To celebrate International Woman’s Day we spoke to some influential women to find out why they chose hospitality and what advice they have for anyone considering a career in the industry.
What stands out more than anything is their passion for hospitality and the people who work with them, inspire them and help them strive to achieve every single day.
We speak to Wendy Bartlett MBE, Sunaina Sethi, Sara Jayne Stanes OBE and Maxine Muir about their careers in hospitality.
:: Wendy Bartlett MBE ::
Wendy Bartlett MBE is executive chairman of independent caterer Bartlett Mitchell, which she launched in 2000 with chairman Ian Mitchell. The firm, alongside sister brand Inn or Out Events, which it acquired in 2014, delivers workplace catering, executive dining, hospitality and event catering as well as reception and concierge services throughout London and south-east England. Today the company employs more than 800 people across 90 sites.
We asked Wendy what were her inspirations growing up? Did she have another career path in mind or was hospitality always the goal?
My biggest inspiration was my older sister, Janice, who worked in the London hospitality scene and introduced me to the sector. I used to ‘volunteer’ help by washing up at the club she worked at. It was really good fun and I got to meet some interesting people.
I never considered any other career. I like people and working in hospitality gave me access to so many different types of personalities. I knew it was where I saw my future.
Was there a ‘light bulb’ moment when you knew that hospitality was where you wanted to focus?
During my ‘O’ levels, I had the opportunity to work weekends with a lady called Mrs Ferneaux who ran Harrington Hall, a boutique accommodation only hotel in Kensington.
I worked on reception and looked after the hotel – I absolutely loved it. I was meeting some brilliant people and helping to organise their stay at the hotel. I realised that I really liked what hospitality stands for; you are ultimately helping people to enjoy themselves and make their day run smoothly.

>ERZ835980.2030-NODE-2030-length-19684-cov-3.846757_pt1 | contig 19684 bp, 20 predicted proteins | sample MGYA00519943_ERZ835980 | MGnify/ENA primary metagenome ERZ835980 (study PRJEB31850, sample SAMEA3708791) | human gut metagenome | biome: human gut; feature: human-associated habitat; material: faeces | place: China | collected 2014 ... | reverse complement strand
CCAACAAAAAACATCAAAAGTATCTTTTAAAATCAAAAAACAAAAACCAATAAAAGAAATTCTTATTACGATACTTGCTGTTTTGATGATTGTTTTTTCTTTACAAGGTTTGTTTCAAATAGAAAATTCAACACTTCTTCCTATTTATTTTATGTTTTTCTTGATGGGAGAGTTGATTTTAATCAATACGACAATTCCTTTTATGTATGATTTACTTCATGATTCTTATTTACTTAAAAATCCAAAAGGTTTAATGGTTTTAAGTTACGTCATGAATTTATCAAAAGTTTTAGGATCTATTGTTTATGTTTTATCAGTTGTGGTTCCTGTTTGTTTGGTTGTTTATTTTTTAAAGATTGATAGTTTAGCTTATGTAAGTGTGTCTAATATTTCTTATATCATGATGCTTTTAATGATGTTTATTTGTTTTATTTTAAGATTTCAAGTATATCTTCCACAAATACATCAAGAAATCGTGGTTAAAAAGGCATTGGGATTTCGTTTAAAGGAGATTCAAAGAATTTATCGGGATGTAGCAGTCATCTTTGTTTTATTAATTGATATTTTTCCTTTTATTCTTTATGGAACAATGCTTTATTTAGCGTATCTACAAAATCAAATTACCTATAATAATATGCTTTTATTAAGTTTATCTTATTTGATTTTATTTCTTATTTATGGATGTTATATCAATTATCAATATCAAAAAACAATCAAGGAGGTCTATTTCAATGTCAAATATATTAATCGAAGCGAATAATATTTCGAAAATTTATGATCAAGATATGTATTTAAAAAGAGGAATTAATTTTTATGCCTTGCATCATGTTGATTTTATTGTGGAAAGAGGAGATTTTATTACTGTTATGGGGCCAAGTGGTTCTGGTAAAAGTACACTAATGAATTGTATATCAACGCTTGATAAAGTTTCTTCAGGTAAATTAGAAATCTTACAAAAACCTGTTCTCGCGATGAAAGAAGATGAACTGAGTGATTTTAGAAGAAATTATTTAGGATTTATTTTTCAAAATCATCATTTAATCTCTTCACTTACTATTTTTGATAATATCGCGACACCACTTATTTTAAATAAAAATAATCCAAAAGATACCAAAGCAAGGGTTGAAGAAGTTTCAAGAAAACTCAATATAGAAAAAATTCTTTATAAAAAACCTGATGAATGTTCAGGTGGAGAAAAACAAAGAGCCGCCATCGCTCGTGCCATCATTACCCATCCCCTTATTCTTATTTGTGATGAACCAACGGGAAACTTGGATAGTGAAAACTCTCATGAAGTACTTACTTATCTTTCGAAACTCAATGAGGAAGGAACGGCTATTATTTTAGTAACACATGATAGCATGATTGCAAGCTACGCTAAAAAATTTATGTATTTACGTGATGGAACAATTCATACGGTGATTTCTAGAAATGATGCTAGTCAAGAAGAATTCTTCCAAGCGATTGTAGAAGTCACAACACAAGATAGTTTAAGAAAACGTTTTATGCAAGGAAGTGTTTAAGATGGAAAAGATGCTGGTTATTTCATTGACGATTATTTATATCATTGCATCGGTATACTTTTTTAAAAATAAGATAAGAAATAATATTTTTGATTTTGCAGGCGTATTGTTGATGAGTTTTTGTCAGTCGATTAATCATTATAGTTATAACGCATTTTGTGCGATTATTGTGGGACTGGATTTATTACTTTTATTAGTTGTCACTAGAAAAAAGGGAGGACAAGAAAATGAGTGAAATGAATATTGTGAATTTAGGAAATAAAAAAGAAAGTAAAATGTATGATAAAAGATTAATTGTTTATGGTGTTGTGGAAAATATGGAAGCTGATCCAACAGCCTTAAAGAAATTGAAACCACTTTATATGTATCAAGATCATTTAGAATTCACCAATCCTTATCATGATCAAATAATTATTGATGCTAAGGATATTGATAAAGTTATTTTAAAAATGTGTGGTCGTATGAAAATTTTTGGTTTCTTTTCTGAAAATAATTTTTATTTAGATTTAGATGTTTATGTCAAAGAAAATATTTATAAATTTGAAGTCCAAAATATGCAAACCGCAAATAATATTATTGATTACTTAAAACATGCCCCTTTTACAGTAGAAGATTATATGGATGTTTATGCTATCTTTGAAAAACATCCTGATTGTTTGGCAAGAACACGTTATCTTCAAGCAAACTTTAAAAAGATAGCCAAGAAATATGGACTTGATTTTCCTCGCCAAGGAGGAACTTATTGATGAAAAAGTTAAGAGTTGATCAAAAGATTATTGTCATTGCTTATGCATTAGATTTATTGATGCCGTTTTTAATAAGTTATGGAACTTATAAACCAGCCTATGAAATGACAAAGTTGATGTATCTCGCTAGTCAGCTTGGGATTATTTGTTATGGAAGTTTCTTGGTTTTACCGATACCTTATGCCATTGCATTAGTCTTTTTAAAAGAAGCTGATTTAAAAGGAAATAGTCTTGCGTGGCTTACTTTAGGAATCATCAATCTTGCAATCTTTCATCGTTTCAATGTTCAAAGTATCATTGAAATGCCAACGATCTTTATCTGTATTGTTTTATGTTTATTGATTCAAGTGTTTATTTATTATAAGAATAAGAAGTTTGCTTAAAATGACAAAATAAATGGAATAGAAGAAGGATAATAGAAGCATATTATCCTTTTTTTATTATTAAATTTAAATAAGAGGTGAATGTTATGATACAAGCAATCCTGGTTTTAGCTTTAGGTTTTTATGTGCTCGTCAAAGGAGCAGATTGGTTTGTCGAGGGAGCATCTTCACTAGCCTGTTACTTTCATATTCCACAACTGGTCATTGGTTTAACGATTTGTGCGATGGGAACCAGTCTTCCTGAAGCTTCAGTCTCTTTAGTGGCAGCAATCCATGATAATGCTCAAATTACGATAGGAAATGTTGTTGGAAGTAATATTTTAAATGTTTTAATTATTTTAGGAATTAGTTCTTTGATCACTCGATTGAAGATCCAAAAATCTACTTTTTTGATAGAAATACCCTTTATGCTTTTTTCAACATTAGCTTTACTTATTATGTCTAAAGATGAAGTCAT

Mrs Fernaux did tell me that, despite being very good at what I did, I needed to have elocution lessons otherwise I wouldn’t make it in this industry! It was a great learning curve and one that I really took so much from.
We asked Wendy about mentors and the people she aspired to. Would she advocate finding a mentor to young women entering the industry today?
In my formative years at Sutcliffe, Don Davenport and Mike Oldfield, had absolute faith in me to deliver no matter what the situation. They were supportive of what I did, even if I went off-piste to find solutions. They always challenged me and gave me the right guidance and support to succeed.
I was very fortunate to work with William Baxter who, when he found out I wanted to start my own business, just told me to get on with it. It was great advice.
Then there is Ian Mitchell – you truly couldn’t ask for a better business partner. He had complete faith in me, which was a massive compliment as he has such high standards. All of these people have been incredibly supportive throughout my career.
We set up a ‘Women Who Inspire’ award last year. This wasn’t to recognise women who are ‘fighting to make it good in a man’s world’; this was to encourage at all levels talented women in our business and give them the confidence and courage to keep pushing. I advocate finding a mentor to anybody. Mentoring is hugely important for career development.
For young women entering the industry, it’s important to look at role models and see that nothing can hold them back, only themselves.
Have you been involved with or used the services of any industry led support organisations and if so which ones and in what capacity?
I’ve mentored through the Institute of Hospitality’s mentoring programme. It’s a well-structured and excellent resource for career development.
I also sit on the board of UK Hospitality. For me, this has been very useful as it offers a breadth of knowledge from across the sector.
Delving a little deeper we wanted to find out the things Wendy loves about the industry, things she finds hard and the most challenging aspects personally in the day to day running of Bartlett Mitchell?
I love the people in this industry the most. Our industry is full of personalities, of many talented and passionate people who really want to make a difference, no matter where they started. This really makes our sector one of the best out there, and I genuinely believe although we work harder, we have much more fun.
In my business, the thing that gives Ian and I most joy is when we can impact somebody’s life in a small way to make it better. Whether it’s a call from somebody thanking us for a birthday call, or whether we have supported somebody who has developed from being a kitchen porter to a chef, these things really make us happy.
The industry does have some challenges. Getting one body to represent the interests of our sector has always been hard. It has made recruitment more difficult and caused some issues around skills and the industries position.